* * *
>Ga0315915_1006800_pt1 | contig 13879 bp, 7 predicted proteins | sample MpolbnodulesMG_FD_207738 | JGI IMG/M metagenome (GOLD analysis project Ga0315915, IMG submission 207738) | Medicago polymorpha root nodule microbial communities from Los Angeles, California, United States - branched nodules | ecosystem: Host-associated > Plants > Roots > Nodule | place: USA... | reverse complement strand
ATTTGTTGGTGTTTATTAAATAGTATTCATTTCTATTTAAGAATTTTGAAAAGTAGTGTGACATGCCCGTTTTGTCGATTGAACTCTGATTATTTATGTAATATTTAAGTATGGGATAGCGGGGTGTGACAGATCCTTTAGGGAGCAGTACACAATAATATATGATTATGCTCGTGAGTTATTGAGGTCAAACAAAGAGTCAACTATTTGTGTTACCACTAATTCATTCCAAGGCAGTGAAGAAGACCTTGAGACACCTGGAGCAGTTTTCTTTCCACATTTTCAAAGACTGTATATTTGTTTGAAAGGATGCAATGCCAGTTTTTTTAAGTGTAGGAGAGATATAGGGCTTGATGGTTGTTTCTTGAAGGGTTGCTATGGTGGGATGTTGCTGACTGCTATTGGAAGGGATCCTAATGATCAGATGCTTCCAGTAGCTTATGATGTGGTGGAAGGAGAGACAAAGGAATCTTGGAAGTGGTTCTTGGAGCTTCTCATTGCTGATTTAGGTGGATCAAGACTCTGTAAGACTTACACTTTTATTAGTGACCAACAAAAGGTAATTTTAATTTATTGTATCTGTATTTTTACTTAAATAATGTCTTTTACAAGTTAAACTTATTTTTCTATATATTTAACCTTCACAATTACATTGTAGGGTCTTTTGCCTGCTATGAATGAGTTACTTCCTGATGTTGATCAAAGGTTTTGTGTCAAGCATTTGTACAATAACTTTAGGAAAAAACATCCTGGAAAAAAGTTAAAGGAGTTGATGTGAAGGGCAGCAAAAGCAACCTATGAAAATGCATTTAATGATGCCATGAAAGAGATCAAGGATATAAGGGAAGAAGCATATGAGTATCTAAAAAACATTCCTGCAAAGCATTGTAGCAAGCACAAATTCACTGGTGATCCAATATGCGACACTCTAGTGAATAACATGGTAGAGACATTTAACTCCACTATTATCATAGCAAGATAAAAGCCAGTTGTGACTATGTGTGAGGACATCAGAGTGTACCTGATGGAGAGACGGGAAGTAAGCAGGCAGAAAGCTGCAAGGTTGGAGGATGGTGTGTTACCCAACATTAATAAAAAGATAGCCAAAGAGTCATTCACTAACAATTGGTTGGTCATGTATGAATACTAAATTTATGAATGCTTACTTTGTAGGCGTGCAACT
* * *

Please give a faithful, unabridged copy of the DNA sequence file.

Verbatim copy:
>Ga0315915_1006800_pt1 | contig 13879 bp, 7 predicted proteins | sample MpolbnodulesMG_FD_207738 | JGI IMG/M metagenome (GOLD analysis project Ga0315915, IMG submission 207738) | Medicago polymorpha root nodule microbial communities from Los Angeles, California, United States - branched nodules | ecosystem: Host-associated > Plants > Roots > Nodule | place: USA... | reverse complement strand
ATTTGTTGGTGTTTATTAAATAGTATTCATTTCTATTTAAGAATTTTGAAAAGTAGTGTGACATGCCCGTTTTGTCGATTGAACTCTGATTATTTATGTAATATTTAAGTATGGGATAGCGGGGTGTGACAGATCCTTTAGGGAGCAGTACACAATAATATATGATTATGCTCGTGAGTTATTGAGGTCAAACAAAGAGTCAACTATTTGTGTTACCACTAATTCATTCCAAGGCAGTGAAGAAGACCTTGAGACACCTGGAGCAGTTTTCTTTCCACATTTTCAAAGACTGTATATTTGTTTGAAAGGATGCAATGCCAGTTTTTTTAAGTGTAGGAGAGATATAGGGCTTGATGGTTGTTTCTTGAAGGGTTGCTATGGTGGGATGTTGCTGACTGCTATTGGAAGGGATCCTAATGATCAGATGCTTCCAGTAGCTTATGATGTGGTGGAAGGAGAGACAAAGGAATCTTGGAAGTGGTTCTTGGAGCTTCTCATTGCTGATTTAGGTGGATCAAGACTCTGTAAGACTTACACTTTTATTAGTGACCAACAAAAGGTAATTTTAATTTATTGTATCTGTATTTTTACTTAAATAATGTCTTTTACAAGTTAAACTTATTTTTCTATATATTTAACCTTCACAATTACATTGTAGGGTCTTTTGCCTGCTATGAATGAGTTACTTCCTGATGTTGATCAAAGGTTTTGTGTCAAGCATTTGTACAATAACTTTAGGAAAAAACATCCTGGAAAAAAGTTAAAGGAGTTGATGTGAAGGGCAGCAAAAGCAACCTATGAAAATGCATTTAATGATGCCATGAAAGAGATCAAGGATATAAGGGAAGAAGCATATGAGTATCTAAAAAACATTCCTGCAAAGCATTGTAGCAAGCACAAATTCACTGGTGATCCAATATGCGACACTCTAGTGAATAACATGGTAGAGACATTTAACTCCACTATTATCATAGCAAGATAAAAGCCAGTTGTGACTATGTGTGAGGACATCAGAGTGTACCTGATGGAGAGACGGGAAGTAAGCAGGCAGAAAGCTGCAAGGTTGGAGGATGGTGTGTTACCCAACATTAATAAAAAGATAGCCAAAGAGTCATTCACTAACAATTGGTTGGTCATGTATGAATACTAAATTTATGAATGCTTACTTTGTAGGCGTGCAACT